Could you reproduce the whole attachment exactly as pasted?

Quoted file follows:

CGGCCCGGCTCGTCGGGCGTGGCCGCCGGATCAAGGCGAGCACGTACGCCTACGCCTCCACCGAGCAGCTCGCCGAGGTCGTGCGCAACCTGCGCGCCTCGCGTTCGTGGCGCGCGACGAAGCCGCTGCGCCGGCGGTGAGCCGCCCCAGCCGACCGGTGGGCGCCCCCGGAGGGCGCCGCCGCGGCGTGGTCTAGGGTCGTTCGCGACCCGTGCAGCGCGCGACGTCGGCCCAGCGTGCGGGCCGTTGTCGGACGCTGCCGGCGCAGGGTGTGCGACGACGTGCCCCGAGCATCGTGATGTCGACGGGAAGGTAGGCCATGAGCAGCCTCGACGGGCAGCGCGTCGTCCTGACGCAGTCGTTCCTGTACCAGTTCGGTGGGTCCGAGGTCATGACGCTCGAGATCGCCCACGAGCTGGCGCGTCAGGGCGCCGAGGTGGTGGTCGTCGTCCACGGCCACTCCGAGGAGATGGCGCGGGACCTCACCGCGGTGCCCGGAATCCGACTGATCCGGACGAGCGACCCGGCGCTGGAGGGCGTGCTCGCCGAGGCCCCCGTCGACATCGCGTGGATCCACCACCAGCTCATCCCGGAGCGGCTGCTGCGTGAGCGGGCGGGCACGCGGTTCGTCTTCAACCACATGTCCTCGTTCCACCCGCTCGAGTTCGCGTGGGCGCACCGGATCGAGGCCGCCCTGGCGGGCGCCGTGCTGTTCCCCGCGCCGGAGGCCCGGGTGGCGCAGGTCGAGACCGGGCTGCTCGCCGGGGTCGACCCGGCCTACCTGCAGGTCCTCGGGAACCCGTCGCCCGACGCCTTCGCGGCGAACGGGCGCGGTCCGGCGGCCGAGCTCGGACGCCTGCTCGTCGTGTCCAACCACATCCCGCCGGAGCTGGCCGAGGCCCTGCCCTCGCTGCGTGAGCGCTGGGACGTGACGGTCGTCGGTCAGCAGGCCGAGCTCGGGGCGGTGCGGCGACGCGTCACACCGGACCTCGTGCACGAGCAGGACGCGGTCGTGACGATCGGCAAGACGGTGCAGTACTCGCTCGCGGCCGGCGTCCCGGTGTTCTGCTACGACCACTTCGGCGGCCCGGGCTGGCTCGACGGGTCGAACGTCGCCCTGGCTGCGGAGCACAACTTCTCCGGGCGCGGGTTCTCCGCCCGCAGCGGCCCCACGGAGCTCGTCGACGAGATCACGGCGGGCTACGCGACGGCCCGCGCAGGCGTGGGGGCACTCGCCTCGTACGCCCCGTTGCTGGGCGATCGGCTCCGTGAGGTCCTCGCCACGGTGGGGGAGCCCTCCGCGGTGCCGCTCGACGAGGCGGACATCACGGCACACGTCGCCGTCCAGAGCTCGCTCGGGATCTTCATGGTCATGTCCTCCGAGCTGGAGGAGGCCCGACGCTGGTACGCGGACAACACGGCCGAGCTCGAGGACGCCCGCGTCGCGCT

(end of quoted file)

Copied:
CGGCCCGGCTCGTCGGGCGTGGCCGCCGGATCAAGGCGAGCACGTACGCCTACGCCTCCACCGAGCAGCTCGCCGAGGTCGTGCGCAACCTGCGCGCCTCGCGTTCGTGGCGCGCGACGAAGCCGCTGCGCCGGCGGTGAGCCGCCCCAGCCGACCGGTGGGCGCCCCCGGAGGGCGCCGCCGCGGCGTGGTCTAGGGTCGTTCGCGACCCGTGCAGCGCGCGACGTCGGCCCAGCGTGCGGGCCGTTGTCGGACGCTGCCGGCGCAGGGTGTGCGACGACGTGCCCCGAGCATCGTGATGTCGACGGGAAGGTAGGCCATGAGCAGCCTCGACGGGCAGCGCGTCGTCCTGACGCAGTCGTTCCTGTACCAGTTCGGTGGGTCCGAGGTCATGACGCTCGAGATCGCCCACGAGCTGGCGCGTCAGGGCGCCGAGGTGGTGGTCGTCGTCCACGGCCACTCCGAGGAGATGGCGCGGGACCTCACCGCGGTGCCCGGAATCCGACTGATCCGGACGAGCGACCCGGCGCTGGAGGGCGTGCTCGCCGAGGCCCCCGTCGACATCGCGTGGATCCACCACCAGCTCATCCCGGAGCGGCTGCTGCGTGAGCGGGCGGGCACGCGGTTCGTCTTCAACCACATGTCCTCGTTCCACCCGCTCGAGTTCGCGTGGGCGCACCGGATCGAGGCCGCCCTGGCGGGCGCCGTGCTGTTCCCCGCGCCGGAGGCCCGGGTGGCGCAGGTCGAGACCGGGCTGCTCGCCGGGGTCGACCCGGCCTACCTGCAGGTCCTCGGGAACCCGTCGCCCGACGCCTTCGCGGCGAACGGGCGCGGTCCGGCGGCCGAGCTCGGACGCCTGCTCGTCGTGTCCAACCACATCCCGCCGGAGCTGGCCGAGGCCCTGCCCTCGCTGCGTGAGCGCTGGGACGTGACGGTCGTCGGTCAGCAGGCCGAGCTCGGGGCGGTGCGGCGACGCGTCACACCGGACCTCGTGCACGAGCAGGACGCGGTCGTGACGATCGGCAAGACGGTGCAGTACTCGCTCGCGGCCGGCGTCCCGGTGTTCTGCTACGACCACTTCGGCGGCCCGGGCTGGCTCGACGGGTCGAACGTCGCCCTGGCTGCGGAGCACAACTTCTCCGGGCGCGGGTTCTCCGCCCGCAGCGGCCCCACGGAGCTCGTCGACGAGATCACGGCGGGCTACGCGACGGCCCGCGCAGGCGTGGGGGCACTCGCCTCGTACGCCCCGTTGCTGGGCGATCGGCTCCGTGAGGTCCTCGCCACGGTGGGGGAGCCCTCCGCGGTGCCGCTCGACGAGGCGGACATCACGGCACACGTCGCCGTCCAGAGCTCGCTCGGGATCTTCATGGTCATGTCCTCCGAGCTGGAGGAGGCCCGACGCTGGTACGCGGACAACACGGCCGAGCTCGAGGACGCCCGCGTCGCGCT